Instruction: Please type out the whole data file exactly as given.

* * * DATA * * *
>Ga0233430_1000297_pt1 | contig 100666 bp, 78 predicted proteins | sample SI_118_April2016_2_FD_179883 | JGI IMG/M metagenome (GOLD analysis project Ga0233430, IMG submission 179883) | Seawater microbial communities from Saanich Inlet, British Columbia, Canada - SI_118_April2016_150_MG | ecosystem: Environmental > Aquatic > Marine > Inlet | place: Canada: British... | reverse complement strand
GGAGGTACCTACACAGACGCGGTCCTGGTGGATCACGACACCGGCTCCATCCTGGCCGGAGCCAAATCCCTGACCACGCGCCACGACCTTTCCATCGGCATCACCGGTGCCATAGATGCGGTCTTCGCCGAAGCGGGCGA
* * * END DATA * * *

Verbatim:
>Ga0233430_1000297_pt1 | contig 100666 bp, 78 predicted proteins | sample SI_118_April2016_2_FD_179883 | JGI IMG/M metagenome (GOLD analysis project Ga0233430, IMG submission 179883) | Seawater microbial communities from Saanich Inlet, British Columbia, Canada - SI_118_April2016_150_MG | ecosystem: Environmental > Aquatic > Marine > Inlet | place: Canada: British... | reverse complement strand
GGAGGTACCTACACAGACGCGGTCCTGGTGGATCACGACACCGGCTCCATCCTGGCCGGAGCCAAATCCCTGACCACGCGCCACGACCTTTCCATCGGCATCACCGGTGCCATAGATGCGGTCTTCGCCGAAGCGGGCGA